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  • Learning from the enemy:DEFA-French co-productions of the 1950s
  • Marc Silberman (bio)

Between 1956 and 1960 East Germany's state-owned film company DEFA released in relatively quick succession four major feature films co-produced with French companies. Although it also developed limited partnerships with West German, Swedish, and Italian production companies during the 1950s, the French initiatives seemed to have enjoyed a privileged status for the German Democratic Republic (GDR). Not only did negotiations involve high-ranking political authorities in East Berlin, but the productions also brought to the DEFA studios in Babelsberg, situated near Potsdam at the southwestern edge of (West) Berlin, some of France's best-known cinematic talent, including internationally celebrated film stars like Gérard Philipe, Simone Signoret, Yves Montand, Bernard Blier, and Jean Gabin. At the time the films enjoyed good runs both in the GDR and in France, although none of them were considered critical successes. Today they are largely forgotten, mentioned in film histories or memoirs only in passing and rarely included in retrospectives or otherwise available for distribution and screening. The four films to which I refer are: Gérard Philipe's Die Abenteuer des Till Ulenspiegel/Les Aventures de Till L'Espiègle (Till Ulen-spiegel's Adventures,also The Bold Adventure, 1956), Raymond Rouleau's Die Hexen von Salem/Les Sorcières de Salem (The Witches of Salem, also The Crucible, 1957), Jean-Paul Le Chanois's two-part Die Elenden/Les Misérables (1959), and Louis Daquin's Trübe Wasser/Les Arrivistes (Muddy Waters, 1960). Upon first encountering them, I surmised that their genealogy might somehow be linked to German communists in Paris exile during the 1930s who, upon returning to (East) Germany, renewed their contacts in order to introduce a more international flavour to DEFA's rather provincial production values. Although this conjecture was not entirely off the mark, in fact the storyis more complex and in its complexity reveals some striking insights into the interplay of cold-war politics, cultural policy, and film production in the GDR (and France) during the 1950s.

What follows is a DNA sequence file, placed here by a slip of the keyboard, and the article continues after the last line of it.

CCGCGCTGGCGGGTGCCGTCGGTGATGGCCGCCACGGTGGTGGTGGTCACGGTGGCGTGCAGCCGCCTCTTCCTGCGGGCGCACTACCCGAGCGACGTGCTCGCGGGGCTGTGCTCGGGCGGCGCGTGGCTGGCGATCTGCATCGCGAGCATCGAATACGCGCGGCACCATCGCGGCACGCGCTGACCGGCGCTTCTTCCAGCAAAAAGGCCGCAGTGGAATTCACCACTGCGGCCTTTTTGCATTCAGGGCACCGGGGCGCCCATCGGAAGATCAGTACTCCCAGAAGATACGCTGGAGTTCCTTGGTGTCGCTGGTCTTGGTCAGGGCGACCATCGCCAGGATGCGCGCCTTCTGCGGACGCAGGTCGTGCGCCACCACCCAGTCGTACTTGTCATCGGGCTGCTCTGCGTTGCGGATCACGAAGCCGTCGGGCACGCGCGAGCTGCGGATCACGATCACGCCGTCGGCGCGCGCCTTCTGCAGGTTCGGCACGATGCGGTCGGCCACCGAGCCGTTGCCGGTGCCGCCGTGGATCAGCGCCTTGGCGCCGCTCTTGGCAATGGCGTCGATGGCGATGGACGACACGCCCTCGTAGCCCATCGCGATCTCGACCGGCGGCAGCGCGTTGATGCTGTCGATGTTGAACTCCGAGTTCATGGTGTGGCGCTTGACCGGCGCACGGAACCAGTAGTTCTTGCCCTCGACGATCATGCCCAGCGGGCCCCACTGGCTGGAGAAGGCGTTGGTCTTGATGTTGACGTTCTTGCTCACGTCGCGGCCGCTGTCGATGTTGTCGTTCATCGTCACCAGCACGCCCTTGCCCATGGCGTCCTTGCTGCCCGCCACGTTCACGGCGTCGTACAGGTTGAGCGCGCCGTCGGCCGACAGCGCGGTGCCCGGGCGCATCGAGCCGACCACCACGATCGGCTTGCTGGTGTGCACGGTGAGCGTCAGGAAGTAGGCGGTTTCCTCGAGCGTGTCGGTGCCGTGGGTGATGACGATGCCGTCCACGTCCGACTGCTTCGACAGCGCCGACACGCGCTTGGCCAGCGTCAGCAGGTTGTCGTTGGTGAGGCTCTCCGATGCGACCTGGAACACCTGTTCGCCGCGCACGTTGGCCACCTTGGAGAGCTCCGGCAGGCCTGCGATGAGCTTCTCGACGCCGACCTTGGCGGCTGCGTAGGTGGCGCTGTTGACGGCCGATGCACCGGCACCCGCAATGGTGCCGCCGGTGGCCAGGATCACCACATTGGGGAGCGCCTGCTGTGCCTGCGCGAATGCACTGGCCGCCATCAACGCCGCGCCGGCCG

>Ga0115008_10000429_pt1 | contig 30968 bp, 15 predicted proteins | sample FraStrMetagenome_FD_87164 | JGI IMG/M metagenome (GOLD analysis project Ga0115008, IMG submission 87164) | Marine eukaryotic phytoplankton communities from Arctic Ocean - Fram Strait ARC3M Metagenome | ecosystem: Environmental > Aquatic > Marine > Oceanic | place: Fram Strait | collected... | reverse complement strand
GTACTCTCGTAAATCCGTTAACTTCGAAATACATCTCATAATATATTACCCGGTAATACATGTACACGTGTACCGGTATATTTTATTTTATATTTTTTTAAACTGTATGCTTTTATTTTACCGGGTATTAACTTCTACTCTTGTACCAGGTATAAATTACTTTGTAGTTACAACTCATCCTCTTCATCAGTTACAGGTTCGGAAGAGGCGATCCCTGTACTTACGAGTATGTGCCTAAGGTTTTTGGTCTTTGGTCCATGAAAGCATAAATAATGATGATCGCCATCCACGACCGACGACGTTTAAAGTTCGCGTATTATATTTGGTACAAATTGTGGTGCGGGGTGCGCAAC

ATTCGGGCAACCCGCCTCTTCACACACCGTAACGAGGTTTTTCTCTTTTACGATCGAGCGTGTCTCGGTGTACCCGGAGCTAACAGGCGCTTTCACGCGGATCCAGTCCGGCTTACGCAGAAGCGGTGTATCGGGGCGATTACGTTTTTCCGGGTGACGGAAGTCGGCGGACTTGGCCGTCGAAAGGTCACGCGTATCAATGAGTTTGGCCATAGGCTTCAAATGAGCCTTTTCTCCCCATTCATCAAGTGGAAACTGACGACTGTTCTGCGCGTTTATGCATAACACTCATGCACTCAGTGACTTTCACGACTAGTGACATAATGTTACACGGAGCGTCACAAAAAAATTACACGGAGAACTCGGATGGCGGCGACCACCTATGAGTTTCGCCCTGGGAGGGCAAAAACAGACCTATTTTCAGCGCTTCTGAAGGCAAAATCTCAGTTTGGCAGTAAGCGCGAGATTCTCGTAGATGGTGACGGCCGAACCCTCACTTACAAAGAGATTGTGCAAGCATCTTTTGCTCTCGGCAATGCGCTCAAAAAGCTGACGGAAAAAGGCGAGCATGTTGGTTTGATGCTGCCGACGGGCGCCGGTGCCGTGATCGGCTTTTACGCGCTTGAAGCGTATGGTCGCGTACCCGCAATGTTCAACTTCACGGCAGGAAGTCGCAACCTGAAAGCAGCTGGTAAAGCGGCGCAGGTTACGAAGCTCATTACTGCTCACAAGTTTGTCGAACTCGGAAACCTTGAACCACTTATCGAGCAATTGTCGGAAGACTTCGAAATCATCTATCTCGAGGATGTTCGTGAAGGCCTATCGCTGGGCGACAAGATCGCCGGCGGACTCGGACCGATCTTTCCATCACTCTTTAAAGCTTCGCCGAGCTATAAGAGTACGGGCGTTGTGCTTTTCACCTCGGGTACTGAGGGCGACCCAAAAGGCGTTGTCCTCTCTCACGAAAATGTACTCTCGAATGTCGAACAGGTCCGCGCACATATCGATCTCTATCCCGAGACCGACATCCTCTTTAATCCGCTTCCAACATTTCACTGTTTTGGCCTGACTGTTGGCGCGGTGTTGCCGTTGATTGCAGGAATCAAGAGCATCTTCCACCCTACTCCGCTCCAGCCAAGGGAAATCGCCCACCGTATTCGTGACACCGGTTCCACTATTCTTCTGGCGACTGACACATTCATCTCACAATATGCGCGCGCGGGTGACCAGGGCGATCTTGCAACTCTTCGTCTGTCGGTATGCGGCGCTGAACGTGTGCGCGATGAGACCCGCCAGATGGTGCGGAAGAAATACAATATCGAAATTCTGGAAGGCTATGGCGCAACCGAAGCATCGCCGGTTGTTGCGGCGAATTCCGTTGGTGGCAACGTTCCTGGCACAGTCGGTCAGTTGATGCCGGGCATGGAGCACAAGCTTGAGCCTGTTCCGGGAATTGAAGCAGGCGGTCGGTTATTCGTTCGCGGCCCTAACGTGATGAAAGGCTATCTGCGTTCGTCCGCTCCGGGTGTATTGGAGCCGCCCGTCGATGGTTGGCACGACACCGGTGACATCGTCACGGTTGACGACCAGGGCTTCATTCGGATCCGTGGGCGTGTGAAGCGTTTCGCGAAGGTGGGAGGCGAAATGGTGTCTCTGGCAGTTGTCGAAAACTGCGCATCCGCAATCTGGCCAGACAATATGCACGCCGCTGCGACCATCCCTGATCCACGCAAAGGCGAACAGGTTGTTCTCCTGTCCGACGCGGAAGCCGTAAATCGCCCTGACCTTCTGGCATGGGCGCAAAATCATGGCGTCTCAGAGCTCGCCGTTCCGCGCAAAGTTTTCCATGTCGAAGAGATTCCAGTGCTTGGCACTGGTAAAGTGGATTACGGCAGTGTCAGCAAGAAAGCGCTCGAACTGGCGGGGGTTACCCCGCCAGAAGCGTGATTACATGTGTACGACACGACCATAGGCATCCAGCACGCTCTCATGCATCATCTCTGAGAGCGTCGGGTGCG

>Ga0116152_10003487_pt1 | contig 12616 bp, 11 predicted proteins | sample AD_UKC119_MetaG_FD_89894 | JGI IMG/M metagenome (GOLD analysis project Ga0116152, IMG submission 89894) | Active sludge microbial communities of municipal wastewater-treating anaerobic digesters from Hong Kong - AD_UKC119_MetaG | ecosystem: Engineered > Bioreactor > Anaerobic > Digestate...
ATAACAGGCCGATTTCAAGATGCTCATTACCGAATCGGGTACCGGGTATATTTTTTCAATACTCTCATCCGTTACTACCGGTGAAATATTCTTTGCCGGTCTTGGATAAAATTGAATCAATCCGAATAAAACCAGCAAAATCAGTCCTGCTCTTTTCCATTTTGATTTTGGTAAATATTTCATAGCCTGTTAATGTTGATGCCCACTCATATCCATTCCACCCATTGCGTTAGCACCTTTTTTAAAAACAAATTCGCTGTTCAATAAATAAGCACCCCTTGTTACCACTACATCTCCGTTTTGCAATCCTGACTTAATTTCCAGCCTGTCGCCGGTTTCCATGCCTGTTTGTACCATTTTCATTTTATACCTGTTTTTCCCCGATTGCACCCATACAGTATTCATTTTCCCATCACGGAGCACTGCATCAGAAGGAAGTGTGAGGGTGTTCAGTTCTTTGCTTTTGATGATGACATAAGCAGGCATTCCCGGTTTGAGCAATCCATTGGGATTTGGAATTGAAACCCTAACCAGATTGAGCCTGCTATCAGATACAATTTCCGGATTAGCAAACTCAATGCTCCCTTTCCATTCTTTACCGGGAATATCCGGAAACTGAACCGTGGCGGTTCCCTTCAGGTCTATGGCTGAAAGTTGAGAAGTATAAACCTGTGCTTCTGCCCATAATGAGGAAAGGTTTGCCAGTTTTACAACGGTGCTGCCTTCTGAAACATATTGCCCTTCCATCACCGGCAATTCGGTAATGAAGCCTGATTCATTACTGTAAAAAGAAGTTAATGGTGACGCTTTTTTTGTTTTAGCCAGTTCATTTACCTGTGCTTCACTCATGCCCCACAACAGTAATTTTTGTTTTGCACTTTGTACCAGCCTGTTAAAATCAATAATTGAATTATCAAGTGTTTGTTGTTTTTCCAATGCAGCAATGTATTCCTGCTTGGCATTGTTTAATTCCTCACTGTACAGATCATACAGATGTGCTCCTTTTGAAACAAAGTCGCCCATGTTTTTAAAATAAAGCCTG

The scope of the co-productions

The DEFA-French cooperation constitutes no more than a footnote to the broader narrative of postwar European co-productions and in some ways follows similar conditions and constraints in terms of policies and expectations.1 After World War II bilateral cinema agreements among European partners were sought to offset the influx of American imports and the growing tendency of American majors themselves to capitalise on the relatively cheap labour of European studios through their own co-production agreements. France and Italy led the way with the result that about 30 per cent of France's annual movie output consisted of co-productions by the end of the 1950s. While France in fact had no bilateral cinema agreement with the GDR, nothing prevented a French producer from negotiating a 'co-participa-tion' contract with DEFA, whose considerable technical resources and politically over-determined economic strategy made for an attractive partner under certain circumstances.2

Typically such cooperative cinema projects draw on transnationaltraditions of popular and genre [End Page 21] cinema, e.g. adaptations of great works of literature, musical entertainment, or historical costume dramas constructed around great heroes. This was the case for the DEFA-French co-productions, although – as we shall see – the actual commitments and expectations of the respective partners rarely coincided. In the first co-production, Till Ulenspiegel is the legendary Flemish hero who fought for liberty and the national independence of the Low Countries from imperial Spanish rule in the sixteenth century, in a film adapted from the 1868 novel by Belgian writer Charles de Coster. The second film's titular 'witches of Salem' refer to a well-documented historical trial in seventeenth-century Massachusetts that Arthur Miller had dramatised successfully in 1953 under the title The Crucible, an allegory for the anti-communist 'witch hunts' of the McCarthy hearings in the United States Congress. Les Misérables became the fourth French cinematic remake of Victor Hugo's classic historical epic about the quest for justice by oppressed citizens in the first third of the nineteenth century. The final co-production was...

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Additional Information

ISSN
1553-3905
Print ISSN
0892-2160
Pages
pp. 21-45
Launched on MUSE
2006-01-26
Open Access
No
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